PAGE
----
October 1 – December 31, 2016
Langford North Carolina Collection
3rd floor, J.Y. Joyner Library
In this fall’s elections, North Carolina is being billed as a “battleground state,” with the votes in presidential, gubernatorial and senatorial races being too close to call. For the past fifty years, this has not been an unusual situation. For much of the twentieth century, Jim Crow politics and a single-party system prevailed in North Carolina, with the Democratic Party dominating most statewide election. The turning point came with the 1968 presidential election. That year, the issues of civil rights, desegregation and the “liberalism” of party nominee Hubert Humphrey split the Democratic Party in North Carolina. The historic coalition of liberal and conservative elements in the party was broken as Southern conservatives abandoned lifelong traditions of straight-ticket voting. Some embraced the segregationist message of Governor George Wallace of Alabama. Others voted for the Republican nominee former Vice-President Richard Nixon, who represented himself as the moderate choice in an election of extremes.
Four years later Republicans were better positioned to expand their position in the South. Taking advantage of continuing divisions in the Democratic Party and Nixon’s dominance at the polls, they elected Jesse Helms as the first Republican senator from North Carolina since Reconstruction, and Jim Holshouser as the first Republican governor in 76 years. From 1972 the Republican Party has had a firm power base in North Carolina. While the party has won only four governorships in the period from 1972 through 2014, its nominees have won 11 of 15 senatorial races.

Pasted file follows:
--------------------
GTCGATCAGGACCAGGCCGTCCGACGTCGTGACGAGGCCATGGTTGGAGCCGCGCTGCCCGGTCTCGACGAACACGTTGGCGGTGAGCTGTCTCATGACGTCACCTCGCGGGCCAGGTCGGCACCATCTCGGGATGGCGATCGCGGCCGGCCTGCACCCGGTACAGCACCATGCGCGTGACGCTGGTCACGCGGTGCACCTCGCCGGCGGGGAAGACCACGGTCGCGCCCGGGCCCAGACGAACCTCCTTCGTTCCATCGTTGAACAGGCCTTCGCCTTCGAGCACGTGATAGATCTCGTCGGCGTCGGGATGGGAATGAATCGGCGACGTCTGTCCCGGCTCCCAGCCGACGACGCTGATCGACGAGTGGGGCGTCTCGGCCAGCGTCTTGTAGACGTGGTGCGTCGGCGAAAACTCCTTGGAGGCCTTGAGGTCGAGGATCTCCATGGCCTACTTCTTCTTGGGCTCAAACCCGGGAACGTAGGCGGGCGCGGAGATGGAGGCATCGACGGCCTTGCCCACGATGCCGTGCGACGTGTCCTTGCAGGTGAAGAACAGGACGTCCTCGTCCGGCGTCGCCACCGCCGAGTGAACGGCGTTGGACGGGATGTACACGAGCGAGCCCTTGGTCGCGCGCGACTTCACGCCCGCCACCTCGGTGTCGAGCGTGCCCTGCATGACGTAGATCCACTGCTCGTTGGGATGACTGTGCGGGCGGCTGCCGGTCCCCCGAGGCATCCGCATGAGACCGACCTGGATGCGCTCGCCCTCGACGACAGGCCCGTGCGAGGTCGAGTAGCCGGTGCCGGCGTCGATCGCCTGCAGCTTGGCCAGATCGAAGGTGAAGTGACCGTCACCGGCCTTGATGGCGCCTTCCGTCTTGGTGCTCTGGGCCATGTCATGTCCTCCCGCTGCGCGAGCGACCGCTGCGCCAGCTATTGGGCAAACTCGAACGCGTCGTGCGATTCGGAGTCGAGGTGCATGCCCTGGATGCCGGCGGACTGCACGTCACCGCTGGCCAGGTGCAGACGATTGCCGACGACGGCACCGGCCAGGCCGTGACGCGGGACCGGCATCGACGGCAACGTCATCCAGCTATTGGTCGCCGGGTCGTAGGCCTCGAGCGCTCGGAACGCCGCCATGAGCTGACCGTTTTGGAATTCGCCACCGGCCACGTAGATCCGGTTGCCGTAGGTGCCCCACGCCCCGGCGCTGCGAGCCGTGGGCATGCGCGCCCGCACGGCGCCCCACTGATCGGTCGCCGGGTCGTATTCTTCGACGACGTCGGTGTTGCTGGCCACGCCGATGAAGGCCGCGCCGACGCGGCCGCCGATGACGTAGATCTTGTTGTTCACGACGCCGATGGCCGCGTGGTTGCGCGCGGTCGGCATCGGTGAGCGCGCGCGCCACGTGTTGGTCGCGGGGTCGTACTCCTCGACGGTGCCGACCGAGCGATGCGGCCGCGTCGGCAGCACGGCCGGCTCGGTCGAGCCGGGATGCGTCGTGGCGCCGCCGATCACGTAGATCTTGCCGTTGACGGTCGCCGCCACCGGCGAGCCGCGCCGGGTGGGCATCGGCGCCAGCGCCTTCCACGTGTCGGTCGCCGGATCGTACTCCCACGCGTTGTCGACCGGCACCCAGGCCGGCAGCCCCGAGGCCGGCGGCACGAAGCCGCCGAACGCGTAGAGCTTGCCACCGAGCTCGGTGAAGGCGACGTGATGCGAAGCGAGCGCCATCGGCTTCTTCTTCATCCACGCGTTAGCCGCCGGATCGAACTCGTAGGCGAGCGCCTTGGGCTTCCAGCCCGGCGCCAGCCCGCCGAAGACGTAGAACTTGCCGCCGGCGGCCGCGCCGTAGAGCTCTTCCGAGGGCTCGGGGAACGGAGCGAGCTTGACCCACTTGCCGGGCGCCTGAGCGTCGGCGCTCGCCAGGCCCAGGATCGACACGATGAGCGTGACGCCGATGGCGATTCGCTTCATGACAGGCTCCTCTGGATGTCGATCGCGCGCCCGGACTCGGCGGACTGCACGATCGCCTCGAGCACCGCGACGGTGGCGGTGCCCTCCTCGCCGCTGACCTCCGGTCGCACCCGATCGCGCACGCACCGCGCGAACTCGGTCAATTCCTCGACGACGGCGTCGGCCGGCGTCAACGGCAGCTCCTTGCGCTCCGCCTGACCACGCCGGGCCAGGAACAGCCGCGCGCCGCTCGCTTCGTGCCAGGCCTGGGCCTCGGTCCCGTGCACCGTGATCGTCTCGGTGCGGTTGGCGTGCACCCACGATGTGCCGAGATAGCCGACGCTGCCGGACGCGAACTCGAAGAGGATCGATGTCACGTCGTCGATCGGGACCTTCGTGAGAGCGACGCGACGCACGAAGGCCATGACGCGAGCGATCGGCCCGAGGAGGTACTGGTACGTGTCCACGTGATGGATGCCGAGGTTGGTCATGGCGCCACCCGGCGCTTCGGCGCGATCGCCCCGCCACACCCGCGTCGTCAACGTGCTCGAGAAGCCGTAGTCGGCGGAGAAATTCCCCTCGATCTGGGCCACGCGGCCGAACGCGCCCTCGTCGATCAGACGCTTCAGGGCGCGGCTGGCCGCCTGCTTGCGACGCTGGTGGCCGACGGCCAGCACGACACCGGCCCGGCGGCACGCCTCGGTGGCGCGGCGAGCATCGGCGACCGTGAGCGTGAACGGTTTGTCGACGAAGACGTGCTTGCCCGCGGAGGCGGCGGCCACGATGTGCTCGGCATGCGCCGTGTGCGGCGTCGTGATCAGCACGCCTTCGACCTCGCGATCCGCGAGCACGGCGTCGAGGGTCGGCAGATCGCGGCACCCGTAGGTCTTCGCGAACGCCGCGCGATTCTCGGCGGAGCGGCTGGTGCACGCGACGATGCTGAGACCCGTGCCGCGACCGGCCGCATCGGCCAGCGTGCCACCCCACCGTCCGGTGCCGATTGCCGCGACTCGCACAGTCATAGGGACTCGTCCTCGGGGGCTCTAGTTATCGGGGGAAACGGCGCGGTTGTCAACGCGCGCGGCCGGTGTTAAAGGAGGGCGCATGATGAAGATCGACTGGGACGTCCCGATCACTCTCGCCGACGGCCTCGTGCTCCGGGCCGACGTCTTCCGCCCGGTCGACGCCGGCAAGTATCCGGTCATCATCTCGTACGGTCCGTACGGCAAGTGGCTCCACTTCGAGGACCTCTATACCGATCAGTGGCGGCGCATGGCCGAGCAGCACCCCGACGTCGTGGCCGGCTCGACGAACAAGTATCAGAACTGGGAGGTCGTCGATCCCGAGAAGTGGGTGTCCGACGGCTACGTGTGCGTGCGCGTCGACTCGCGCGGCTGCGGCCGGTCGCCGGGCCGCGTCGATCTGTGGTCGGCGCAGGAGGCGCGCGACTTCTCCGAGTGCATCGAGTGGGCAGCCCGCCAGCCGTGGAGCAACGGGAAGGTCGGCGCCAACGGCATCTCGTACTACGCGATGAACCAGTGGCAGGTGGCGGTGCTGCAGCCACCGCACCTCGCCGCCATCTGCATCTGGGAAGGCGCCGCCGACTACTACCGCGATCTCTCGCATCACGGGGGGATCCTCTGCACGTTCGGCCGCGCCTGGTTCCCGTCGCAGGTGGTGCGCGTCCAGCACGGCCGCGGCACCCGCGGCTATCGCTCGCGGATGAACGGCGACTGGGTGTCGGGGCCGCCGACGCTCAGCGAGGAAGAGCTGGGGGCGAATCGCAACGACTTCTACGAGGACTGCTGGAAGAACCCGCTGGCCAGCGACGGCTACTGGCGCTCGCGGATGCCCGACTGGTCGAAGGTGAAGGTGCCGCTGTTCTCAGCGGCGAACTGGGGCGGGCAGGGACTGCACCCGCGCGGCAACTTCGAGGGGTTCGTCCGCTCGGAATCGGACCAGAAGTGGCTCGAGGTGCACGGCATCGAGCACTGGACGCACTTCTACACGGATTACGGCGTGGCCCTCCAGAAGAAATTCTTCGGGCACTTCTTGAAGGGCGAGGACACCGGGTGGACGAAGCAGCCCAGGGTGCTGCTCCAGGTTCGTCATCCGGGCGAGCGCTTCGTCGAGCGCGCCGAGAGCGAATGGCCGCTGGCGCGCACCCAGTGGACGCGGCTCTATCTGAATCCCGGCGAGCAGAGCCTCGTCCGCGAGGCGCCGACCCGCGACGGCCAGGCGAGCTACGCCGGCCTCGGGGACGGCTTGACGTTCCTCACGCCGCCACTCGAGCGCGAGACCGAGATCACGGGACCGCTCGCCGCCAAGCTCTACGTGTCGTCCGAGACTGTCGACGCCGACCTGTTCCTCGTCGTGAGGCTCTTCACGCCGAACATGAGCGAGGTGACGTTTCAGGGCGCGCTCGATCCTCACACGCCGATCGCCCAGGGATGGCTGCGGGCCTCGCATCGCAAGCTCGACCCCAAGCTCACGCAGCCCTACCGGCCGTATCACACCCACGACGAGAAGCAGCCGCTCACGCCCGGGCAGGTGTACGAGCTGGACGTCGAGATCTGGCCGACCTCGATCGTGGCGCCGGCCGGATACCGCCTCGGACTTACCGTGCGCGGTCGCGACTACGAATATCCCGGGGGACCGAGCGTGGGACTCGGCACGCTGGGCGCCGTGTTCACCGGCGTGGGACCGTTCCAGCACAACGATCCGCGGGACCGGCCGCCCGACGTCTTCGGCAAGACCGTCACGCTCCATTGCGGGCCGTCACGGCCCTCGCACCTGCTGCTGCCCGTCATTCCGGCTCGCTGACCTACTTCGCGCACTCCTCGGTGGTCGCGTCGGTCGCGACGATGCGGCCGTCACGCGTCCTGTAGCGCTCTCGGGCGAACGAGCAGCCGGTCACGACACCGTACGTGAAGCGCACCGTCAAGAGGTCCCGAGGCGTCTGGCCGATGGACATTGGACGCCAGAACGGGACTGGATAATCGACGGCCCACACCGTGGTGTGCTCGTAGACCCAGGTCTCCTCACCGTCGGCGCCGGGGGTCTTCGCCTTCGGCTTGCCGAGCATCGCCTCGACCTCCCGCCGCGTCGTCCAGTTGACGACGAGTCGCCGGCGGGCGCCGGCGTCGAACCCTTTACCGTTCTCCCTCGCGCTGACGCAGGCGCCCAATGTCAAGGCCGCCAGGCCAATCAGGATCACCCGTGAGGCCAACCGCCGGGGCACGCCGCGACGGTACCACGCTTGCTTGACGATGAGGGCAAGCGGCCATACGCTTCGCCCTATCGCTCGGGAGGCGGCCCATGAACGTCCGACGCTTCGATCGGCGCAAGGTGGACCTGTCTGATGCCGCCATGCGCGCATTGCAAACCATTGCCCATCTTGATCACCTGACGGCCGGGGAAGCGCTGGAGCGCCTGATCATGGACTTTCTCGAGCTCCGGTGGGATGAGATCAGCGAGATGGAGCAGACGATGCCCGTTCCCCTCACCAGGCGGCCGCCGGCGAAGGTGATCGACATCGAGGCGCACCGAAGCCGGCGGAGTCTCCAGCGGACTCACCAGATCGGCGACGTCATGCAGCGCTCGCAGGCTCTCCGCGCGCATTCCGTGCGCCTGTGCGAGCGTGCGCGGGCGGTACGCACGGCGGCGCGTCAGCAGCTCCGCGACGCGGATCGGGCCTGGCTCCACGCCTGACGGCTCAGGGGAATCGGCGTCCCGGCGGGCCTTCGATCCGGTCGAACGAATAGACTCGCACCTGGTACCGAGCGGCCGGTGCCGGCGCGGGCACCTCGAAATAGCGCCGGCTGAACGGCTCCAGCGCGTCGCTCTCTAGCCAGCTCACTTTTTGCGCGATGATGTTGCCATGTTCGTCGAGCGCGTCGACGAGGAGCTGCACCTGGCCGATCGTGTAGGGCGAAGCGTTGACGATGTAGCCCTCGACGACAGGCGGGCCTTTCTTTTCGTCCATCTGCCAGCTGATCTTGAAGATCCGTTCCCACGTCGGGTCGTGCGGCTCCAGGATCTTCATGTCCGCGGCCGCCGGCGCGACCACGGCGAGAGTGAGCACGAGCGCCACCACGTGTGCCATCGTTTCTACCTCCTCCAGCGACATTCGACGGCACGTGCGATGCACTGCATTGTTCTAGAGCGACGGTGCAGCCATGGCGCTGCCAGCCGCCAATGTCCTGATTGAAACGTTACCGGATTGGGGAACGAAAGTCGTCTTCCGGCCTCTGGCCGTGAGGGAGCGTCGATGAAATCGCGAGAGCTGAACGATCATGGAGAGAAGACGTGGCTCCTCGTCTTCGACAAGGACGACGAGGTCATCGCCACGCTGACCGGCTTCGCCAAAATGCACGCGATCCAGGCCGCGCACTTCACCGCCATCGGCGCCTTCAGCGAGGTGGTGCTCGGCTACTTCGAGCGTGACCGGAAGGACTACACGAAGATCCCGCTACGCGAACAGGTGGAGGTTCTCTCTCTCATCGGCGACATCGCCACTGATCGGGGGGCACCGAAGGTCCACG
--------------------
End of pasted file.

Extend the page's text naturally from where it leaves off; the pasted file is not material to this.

The Republicans owe no small part of this dominance in senate elections to five term senator Jesse Helms. Running as a political unknown in 1972 against Congressman Nick Galifianakis, Helms needed “Nixon’s coattails” to win his first election. However, he proved to be a powerhouse at campaigning. While he coasted to an easy win against John Ingram in 1978, he had to pull out all the stops to defeat Governor Jim Hunt in 1984. Their highly ideological campaign attracted national attention and set unprecedented records for spending on a senatorial campaign. So too did hard fought campaigns against Charlotte Mayor Harvey Gant in 1990 and 1996. These campaigns with huge sums raised on both sides with nationwide help became the models of current campaigns where each side routinely raises and spends millions of dollars for a single seat in Congress. Helms retired from Congress in 2005, and Republican Elizabeth Dole earned the privilege of replacing him.
The 1980 campaign for North Carolina’s junior senatorial seat pitted two opponents with strong connections to East Carolina University. The incumbent was Senator Robert Morgan, who had gotten his start in politics while serving as president of the Student Government Association while a student at East Carolina College. As an alumnus and future trustee, Morgan worked strenuously on the part of his alma mater. His opponent John East was long a professor of political science at East Carolina. Capitalizing on Ronald Reagan’s popularity as well as Morgan’s support of the Panama Canal Treaty, East successfully cast Morgan as “too liberal” for North Carolina. Paralyzed with polio since 1955, East served in the Senate until his death in June 1986.
An exhibition of materials both loaned and donated to NCC by John R.M. Lawrence, NC Librarian and Dr. Donald E. Collins, Associate Professor Emeritus, ECU Dept. of History.